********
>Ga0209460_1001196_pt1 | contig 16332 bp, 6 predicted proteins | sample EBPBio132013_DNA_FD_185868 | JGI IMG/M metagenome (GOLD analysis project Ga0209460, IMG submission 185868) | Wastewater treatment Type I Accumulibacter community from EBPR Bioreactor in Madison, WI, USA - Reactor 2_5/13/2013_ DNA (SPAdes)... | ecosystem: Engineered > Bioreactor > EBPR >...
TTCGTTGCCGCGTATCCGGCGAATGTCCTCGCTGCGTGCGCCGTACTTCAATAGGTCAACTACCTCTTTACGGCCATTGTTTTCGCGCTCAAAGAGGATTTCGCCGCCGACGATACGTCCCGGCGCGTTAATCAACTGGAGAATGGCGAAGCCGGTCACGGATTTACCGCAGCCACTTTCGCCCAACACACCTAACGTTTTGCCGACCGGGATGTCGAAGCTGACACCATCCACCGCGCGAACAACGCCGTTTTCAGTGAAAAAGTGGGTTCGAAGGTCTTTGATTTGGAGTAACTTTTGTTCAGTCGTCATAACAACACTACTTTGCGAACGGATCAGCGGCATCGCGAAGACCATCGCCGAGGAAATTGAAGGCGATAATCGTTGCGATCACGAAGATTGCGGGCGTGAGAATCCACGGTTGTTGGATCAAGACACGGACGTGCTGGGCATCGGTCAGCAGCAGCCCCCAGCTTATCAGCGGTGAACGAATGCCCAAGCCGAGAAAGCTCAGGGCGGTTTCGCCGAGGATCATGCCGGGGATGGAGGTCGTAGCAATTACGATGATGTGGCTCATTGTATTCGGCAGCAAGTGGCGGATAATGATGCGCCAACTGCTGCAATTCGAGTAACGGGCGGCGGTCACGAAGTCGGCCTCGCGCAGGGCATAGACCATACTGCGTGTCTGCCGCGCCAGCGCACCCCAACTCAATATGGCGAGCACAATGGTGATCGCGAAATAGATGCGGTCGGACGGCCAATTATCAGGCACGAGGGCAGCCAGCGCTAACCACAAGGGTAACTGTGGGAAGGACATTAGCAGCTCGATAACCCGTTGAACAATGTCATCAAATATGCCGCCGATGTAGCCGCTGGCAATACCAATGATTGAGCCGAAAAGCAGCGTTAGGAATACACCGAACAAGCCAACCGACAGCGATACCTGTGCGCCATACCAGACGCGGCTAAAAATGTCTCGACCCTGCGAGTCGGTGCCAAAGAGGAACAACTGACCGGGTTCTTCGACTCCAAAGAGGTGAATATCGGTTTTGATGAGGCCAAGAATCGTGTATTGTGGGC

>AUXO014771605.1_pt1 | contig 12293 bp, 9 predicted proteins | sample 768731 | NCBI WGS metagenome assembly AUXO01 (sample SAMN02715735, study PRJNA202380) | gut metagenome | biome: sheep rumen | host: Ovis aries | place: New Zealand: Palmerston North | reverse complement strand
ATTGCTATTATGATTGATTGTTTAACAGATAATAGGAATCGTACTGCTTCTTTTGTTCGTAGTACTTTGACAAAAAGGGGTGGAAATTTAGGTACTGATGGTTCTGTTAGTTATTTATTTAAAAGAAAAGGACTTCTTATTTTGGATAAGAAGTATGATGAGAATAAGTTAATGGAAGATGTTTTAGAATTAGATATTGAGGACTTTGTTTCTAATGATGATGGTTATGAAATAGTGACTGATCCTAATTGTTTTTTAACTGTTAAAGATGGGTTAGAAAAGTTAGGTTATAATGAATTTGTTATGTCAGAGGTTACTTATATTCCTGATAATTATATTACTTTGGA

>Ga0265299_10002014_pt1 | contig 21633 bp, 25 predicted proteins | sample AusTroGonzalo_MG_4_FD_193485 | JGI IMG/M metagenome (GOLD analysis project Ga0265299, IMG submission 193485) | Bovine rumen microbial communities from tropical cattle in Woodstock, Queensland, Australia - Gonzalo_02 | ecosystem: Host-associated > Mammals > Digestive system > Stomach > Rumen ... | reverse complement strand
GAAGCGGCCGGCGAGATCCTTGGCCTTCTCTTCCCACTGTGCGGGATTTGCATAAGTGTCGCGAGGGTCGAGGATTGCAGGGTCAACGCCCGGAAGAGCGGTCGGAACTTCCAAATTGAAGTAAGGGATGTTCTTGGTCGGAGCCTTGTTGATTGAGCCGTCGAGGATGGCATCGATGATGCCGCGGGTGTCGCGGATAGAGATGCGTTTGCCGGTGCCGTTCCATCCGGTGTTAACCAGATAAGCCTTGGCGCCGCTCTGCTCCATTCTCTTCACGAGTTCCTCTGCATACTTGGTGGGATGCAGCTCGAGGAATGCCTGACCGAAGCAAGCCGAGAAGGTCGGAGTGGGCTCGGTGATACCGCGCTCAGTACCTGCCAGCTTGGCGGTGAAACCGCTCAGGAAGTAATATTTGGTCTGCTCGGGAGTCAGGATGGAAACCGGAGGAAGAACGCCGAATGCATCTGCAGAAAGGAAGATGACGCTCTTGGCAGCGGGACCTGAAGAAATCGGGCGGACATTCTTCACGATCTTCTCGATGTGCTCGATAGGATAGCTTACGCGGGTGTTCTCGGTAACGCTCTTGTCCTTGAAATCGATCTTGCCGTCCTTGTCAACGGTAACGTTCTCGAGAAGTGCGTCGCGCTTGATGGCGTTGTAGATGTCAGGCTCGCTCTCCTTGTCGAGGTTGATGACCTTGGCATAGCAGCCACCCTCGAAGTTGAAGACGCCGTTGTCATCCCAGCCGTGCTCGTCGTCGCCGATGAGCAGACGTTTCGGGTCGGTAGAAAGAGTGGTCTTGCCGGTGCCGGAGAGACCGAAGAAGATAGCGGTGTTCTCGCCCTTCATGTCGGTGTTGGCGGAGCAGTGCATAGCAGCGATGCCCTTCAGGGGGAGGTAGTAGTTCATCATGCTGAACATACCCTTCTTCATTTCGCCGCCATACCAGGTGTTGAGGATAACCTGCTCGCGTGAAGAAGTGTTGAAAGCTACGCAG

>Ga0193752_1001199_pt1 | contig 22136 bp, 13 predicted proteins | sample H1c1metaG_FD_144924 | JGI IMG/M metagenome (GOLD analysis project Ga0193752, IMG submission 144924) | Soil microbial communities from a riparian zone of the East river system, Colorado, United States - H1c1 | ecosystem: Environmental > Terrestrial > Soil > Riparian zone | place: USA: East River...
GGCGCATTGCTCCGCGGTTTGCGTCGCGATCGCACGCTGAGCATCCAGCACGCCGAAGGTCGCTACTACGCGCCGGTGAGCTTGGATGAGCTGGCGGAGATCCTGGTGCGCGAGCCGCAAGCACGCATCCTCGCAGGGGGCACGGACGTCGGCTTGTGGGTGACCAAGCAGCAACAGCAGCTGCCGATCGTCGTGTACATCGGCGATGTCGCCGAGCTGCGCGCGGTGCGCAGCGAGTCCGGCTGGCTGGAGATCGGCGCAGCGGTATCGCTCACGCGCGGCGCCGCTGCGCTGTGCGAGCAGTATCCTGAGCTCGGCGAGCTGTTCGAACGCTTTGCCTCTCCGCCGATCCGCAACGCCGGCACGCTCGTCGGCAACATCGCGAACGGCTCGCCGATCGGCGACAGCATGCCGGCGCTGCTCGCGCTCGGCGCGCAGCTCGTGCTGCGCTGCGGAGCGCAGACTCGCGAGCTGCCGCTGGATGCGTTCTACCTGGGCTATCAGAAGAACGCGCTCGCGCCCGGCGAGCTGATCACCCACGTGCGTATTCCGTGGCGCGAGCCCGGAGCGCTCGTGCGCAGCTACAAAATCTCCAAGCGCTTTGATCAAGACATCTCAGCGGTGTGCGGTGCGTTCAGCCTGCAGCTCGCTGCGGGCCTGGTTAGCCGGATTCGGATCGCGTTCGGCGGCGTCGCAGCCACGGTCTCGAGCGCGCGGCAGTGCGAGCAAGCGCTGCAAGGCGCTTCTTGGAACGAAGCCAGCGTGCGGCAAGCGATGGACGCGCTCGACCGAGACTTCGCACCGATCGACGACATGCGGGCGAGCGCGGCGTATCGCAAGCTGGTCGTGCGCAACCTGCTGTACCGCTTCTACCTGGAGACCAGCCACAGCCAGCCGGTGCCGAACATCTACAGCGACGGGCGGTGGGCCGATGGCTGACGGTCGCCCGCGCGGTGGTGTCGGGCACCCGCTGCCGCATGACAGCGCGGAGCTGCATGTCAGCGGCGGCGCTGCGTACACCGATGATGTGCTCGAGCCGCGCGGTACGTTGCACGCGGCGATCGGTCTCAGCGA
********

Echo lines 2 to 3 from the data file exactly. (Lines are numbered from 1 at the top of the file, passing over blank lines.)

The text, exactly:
TTCGTTGCCGCGTATCCGGCGAATGTCCTCGCTGCGTGCGCCGTACTTCAATAGGTCAACTACCTCTTTACGGCCATTGTTTTCGCGCTCAAAGAGGATTTCGCCGCCGACGATACGTCCCGGCGCGTTAATCAACTGGAGAATGGCGAAGCCGGTCACGGATTTACCGCAGCCACTTTCGCCCAACACACCTAACGTTTTGCCGACCGGGATGTCGAAGCTGACACCATCCACCGCGCGAACAACGCCGTTTTCAGTGAAAAAGTGGGTTCGAAGGTCTTTGATTTGGAGTAACTTTTGTTCAGTCGTCATAACAACACTACTTTGCGAACGGATCAGCGGCATCGCGAAGACCATCGCCGAGGAAATTGAAGGCGATAATCGTTGCGATCACGAAGATTGCGGGCGTGAGAATCCACGGTTGTTGGATCAAGACACGGACGTGCTGGGCATCGGTCAGCAGCAGCCCCCAGCTTATCAGCGGTGAACGAATGCCCAAGCCGAGAAAGCTCAGGGCGGTTTCGCCGAGGATCATGCCGGGGATGGAGGTCGTAGCAATTACGATGATGTGGCTCATTGTATTCGGCAGCAAGTGGCGGATAATGATGCGCCAACTGCTGCAATTCGAGTAACGGGCGGCGGTCACGAAGTCGGCCTCGCGCAGGGCATAGACCATACTGCGTGTCTGCCGCGCCAGCGCACCCCAACTCAATATGGCGAGCACAATGGTGATCGCGAAATAGATGCGGTCGGACGGCCAATTATCAGGCACGAGGGCAGCCAGCGCTAACCACAAGGGTAACTGTGGGAAGGACATTAGCAGCTCGATAACCCGTTGAACAATGTCATCAAATATGCCGCCGATGTAGCCGCTGGCAATACCAATGATTGAGCCGAAAAGCAGCGTTAGGAATACACCGAACAAGCCAACCGACAGCGATACCTGTGCGCCATACCAGACGCGGCTAAAAATGTCTCGACCCTGCGAGTCGGTGCCAAAGAGGAACAACTGACCGGGTTCTTCGACTCCAAAGAGGTGAATATCGGTTTTGATGAGGCCAAGAATCGTGTATTGTGGGC

>AUXO014771605.1_pt1 | contig 12293 bp, 9 predicted proteins | sample 768731 | NCBI WGS metagenome assembly AUXO01 (sample SAMN02715735, study PRJNA202380) | gut metagenome | biome: sheep rumen | host: Ovis aries | place: New Zealand: Palmerston North | reverse complement strand